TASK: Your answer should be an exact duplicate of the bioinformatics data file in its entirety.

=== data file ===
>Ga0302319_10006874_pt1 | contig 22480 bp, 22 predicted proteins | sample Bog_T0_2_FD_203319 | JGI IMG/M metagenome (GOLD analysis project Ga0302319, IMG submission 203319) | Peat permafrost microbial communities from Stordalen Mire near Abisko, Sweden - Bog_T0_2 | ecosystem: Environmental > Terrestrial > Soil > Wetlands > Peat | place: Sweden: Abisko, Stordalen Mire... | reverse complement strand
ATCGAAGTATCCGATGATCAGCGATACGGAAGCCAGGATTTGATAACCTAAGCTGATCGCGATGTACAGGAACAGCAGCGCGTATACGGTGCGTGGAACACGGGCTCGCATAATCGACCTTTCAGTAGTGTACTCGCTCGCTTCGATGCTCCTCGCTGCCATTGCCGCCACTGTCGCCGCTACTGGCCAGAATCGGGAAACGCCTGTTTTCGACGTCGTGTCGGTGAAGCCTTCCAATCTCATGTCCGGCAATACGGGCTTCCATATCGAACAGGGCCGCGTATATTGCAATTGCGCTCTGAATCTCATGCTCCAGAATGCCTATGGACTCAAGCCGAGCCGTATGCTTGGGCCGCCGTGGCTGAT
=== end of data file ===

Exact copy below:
>Ga0302319_10006874_pt1 | contig 22480 bp, 22 predicted proteins | sample Bog_T0_2_FD_203319 | JGI IMG/M metagenome (GOLD analysis project Ga0302319, IMG submission 203319) | Peat permafrost microbial communities from Stordalen Mire near Abisko, Sweden - Bog_T0_2 | ecosystem: Environmental > Terrestrial > Soil > Wetlands > Peat | place: Sweden: Abisko, Stordalen Mire... | reverse complement strand
ATCGAAGTATCCGATGATCAGCGATACGGAAGCCAGGATTTGATAACCTAAGCTGATCGCGATGTACAGGAACAGCAGCGCGTATACGGTGCGTGGAACACGGGCTCGCATAATCGACCTTTCAGTAGTGTACTCGCTCGCTTCGATGCTCCTCGCTGCCATTGCCGCCACTGTCGCCGCTACTGGCCAGAATCGGGAAACGCCTGTTTTCGACGTCGTGTCGGTGAAGCCTTCCAATCTCATGTCCGGCAATACGGGCTTCCATATCGAACAGGGCCGCGTATATTGCAATTGCGCTCTGAATCTCATGCTCCAGAATGCCTATGGACTCAAGCCGAGCCGTATGCTTGGGCCGCCGTGGCTGAT